Irish Gardeners Forum Home
 FAQFAQ   MemberlistMemberlist   UsergroupsUsergroups   RegisterRegister 
 ProfileProfile   Log in to check your private messagesLog in to check your private messages   Log inLog in 
Custom Search
Weather Report /
Moon Phase for Ireland

Post new topic   Reply to topic    Irish Gardeners Forum Home -> Irish Lawns and grass care

Lawn Thatch and How to Manage It

Eclipse - The Recessed Manhole Planter
Author Message
James Kilkelly
Rank: Site Admin

Joined: 30 May 2006
Posts: 2142
Location: West of Ireland

PostPosted: Tue Nov 21, 2006 11:47 am    Post subject: Lawn Thatch and How to Manage It Reply with quote

Lawn Thatch and How to Manage It
By Terry Blackburn

Thatch is a dense layer of living and dead organic matter on the soil surface.

Thatch in lawns is often misunderstood; both its cause and control.
Some lawns have serious thatch problems while others do not.
Thatch is a layer of living and dead organic matter that occurs between the green matter and the soil surface.
Excessive thatch (over 1/2 inch thick) creates a favorable environment for pests and disease, an unfavorable growing environment for grass roots, and can interfere with some lawn care practices.

The primary component of thatch is turfgrass stems and roots.
It accumulates as these plant parts buildup faster than they breakdown.
Thatch problems are due to a combination of biological, cultural, and environmental factors.
Cultural practices can have a big impact on thatch.
For example, heavy nitrogen fertilizer applications or overwatering frequently contribute to thatch, because they cause the lawn to grow excessively fast. Avoid overfertilizing and overwatering.
Despite popular belief, short clippings dropped on the lawn after mowing are not the cause of thatch buildup.
Clippings are very high in water content and breakdown rapidly when returned to lawns after mowing, assuming lawns are mowed on a regular basis (not removing more than one-third of the leaf blade)

Photo / pic / image of Lawn Thatch.

Environmental factors typically are another primary case of thatch.
Conditions favoring thatch include heavy, wet soils; alkaline, or high pH soils; and soil compaction.
All are commonly met.

As thatch levels accumulate to greater than 1/2 inch, lawn problems may begin, and the thatch needs to be controlled.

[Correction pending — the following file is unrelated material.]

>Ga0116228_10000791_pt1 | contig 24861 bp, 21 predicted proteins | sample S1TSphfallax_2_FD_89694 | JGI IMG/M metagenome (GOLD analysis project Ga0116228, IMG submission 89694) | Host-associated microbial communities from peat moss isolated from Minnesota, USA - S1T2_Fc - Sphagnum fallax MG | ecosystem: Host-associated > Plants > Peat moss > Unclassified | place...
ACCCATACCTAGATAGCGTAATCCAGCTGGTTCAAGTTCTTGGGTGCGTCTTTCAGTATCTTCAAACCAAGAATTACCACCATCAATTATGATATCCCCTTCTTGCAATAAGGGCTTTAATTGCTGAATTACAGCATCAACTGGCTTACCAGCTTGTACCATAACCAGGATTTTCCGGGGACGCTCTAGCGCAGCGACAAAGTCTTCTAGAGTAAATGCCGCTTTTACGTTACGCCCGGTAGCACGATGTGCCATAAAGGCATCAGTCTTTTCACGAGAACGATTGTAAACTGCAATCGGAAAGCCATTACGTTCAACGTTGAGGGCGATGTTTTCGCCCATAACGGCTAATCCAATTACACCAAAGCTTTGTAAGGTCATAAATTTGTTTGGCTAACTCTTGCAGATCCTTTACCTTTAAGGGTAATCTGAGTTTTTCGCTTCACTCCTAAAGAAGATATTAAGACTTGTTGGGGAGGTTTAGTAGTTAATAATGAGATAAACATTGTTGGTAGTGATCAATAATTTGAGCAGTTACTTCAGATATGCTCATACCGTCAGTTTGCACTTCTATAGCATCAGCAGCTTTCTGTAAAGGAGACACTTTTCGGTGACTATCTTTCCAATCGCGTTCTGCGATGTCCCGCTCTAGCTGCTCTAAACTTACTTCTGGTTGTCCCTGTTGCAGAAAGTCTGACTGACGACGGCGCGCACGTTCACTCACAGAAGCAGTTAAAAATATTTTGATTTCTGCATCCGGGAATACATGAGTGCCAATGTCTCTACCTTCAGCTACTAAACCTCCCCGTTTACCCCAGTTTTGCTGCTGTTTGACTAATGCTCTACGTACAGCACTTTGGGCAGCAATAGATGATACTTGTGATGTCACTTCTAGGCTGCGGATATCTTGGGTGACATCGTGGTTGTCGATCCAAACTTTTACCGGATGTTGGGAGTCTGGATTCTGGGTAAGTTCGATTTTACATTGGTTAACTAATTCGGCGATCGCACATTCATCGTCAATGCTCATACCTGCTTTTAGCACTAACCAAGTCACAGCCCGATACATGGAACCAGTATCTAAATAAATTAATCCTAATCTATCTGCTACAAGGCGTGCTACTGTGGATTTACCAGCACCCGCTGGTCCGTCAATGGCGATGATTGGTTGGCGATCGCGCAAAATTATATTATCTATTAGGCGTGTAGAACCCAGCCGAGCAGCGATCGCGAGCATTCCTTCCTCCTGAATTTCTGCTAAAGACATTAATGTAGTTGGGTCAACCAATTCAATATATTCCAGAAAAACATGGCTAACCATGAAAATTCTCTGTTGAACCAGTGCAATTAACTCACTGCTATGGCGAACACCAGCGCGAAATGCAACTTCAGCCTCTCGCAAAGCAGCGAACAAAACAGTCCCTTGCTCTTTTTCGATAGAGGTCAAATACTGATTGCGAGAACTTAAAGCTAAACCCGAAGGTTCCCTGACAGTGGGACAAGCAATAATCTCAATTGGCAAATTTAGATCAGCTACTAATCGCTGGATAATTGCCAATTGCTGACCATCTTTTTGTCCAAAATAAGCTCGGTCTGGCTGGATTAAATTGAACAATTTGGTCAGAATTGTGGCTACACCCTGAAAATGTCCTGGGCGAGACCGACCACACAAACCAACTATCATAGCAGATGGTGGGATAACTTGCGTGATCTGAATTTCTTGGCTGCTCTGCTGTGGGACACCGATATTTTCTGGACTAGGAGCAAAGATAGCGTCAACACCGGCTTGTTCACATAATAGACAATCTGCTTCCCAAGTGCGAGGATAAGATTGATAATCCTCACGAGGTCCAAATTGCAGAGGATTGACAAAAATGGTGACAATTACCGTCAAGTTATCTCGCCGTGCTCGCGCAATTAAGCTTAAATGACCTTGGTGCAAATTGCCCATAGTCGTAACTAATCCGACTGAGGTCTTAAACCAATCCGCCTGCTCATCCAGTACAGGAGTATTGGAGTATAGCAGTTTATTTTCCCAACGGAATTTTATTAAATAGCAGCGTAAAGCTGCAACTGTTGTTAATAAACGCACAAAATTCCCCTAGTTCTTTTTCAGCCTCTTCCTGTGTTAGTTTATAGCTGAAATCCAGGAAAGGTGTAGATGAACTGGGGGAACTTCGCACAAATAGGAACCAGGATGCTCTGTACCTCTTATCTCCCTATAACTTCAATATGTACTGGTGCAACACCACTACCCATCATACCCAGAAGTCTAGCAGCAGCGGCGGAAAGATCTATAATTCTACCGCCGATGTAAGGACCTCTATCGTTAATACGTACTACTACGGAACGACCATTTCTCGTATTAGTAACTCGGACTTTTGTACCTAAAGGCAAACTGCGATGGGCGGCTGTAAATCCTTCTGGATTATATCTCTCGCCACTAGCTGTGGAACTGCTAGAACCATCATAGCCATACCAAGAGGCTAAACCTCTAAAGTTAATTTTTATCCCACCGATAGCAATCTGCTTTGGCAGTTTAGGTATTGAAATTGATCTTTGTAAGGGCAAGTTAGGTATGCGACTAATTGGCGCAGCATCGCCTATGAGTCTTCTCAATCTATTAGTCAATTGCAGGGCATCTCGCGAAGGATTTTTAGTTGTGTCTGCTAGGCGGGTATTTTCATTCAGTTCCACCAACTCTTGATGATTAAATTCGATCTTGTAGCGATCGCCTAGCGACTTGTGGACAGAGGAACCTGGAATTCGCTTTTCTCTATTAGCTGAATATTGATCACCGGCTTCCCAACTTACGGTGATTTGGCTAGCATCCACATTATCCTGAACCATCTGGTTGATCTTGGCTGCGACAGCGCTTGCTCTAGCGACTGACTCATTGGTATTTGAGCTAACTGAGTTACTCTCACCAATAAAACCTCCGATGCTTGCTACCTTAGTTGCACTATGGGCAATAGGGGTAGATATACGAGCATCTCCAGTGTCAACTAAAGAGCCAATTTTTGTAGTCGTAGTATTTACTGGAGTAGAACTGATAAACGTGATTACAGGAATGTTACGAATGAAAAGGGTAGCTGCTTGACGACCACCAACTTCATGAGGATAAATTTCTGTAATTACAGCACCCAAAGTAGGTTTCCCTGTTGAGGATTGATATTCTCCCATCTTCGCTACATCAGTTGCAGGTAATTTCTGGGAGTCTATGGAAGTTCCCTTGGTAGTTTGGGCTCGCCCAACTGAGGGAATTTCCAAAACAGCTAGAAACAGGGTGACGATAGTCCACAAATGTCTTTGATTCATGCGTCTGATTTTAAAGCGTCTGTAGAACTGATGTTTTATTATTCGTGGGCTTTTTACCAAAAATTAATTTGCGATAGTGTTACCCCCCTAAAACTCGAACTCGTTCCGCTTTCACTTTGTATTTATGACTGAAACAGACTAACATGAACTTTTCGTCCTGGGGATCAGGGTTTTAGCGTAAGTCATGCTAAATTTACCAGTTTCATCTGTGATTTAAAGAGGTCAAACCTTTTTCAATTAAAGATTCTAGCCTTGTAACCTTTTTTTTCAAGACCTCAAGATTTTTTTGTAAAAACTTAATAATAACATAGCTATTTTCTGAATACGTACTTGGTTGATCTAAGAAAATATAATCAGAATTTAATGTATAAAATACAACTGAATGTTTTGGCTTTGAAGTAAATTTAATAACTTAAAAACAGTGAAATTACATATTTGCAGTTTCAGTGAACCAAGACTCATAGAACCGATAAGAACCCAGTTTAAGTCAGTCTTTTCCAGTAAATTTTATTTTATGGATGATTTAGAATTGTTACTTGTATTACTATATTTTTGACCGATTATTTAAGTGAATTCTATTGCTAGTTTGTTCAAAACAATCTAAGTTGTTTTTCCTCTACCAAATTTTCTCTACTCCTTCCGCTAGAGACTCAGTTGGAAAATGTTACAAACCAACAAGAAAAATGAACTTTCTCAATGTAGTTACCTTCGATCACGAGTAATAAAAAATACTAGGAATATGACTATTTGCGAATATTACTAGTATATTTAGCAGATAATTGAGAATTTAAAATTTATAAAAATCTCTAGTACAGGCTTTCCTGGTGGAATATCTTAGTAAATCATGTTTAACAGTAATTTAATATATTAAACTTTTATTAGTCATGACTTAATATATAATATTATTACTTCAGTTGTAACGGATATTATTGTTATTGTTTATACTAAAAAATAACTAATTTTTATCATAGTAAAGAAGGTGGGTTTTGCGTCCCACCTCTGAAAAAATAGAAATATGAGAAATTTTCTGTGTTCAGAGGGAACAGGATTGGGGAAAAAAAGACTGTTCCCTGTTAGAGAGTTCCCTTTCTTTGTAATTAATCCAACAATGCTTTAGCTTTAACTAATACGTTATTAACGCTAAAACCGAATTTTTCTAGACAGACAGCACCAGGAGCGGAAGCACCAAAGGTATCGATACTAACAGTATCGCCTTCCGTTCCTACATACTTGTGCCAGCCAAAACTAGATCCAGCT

Thatch may be torn out with a dethatcher or vertical mower, but will most likely return unless the cause is corrected.
Mechanical dethatching is also very destructive to the lawn because roots are in thatch instead of soil, so plants tear out easily.
Overseeding is usually required afterwards.
For this reason, it's best to tear out thatch in late August for optimum reseeding timing.

Core aerating helps degrade thatch and also helps solve some of the causes of thatch.

Core aerification, followed by topdressing are two methods that will generally correct the reasons thatch is accumulating.
Core aerifying machines will pull up small soil cores to the surface that are left there to act like topdressing.
The holes created help solve problems such as compaction or poor drainage. Topdressing is simply adding a thin layer(1/8 to 1/4 inch) of compatible soil over the thatch, which adds microorganisms to help in breakdown.

Aerifying equipment may be rented or services are available to do it for hire. Aerifying is an excellent lawn practice with many benefits, as it helps solve soil problems that in turn leads to better root systems and healthier lawns.
Aerify in spring or autumn, making sure adequate moisture exists in the soil.
Make two trips over the lawn, the second perpendicular to the first.
An average of 15 to 20 aeration holes per square foot is suggested.
Cores should remain on the surface and allowed to air dry.
These cores act as topdressing that helps degrade thatch.
Additional topdressing material could be added after core aerifying if desired.

Terry Blackburn. Internet Marketing Consultant, living in South Shields in the North-East of England. Author and Producer of blog Author of "Your Perfect Lawn," a 90 Page eBook devoted to Lawn Preparation, Lawn Care and Maintenance. Find it at

Gardening books. Ireland's allotments.
On Twitter...

Garden Consultation & Design.

Try my Garden Design home study course!
Back to top
View user's profile Send private message Visit poster's website
Display posts from previous:   
Post new topic   Reply to topic    Irish Gardeners Forum Home -> Irish Lawns and grass care All times are GMT
Page 1 of 1


Jump to:  
You cannot post new topics in this forum
You cannot reply to topics in this forum
You cannot edit your posts in this forum
You cannot delete your posts in this forum
You cannot vote in polls in this forum
You can attach files in this forum
You can download files in this forum

Powered by phpBB © 2001, 2005 phpBB Group

Privacy Policy | Copyright © 2006 - 2016 (part of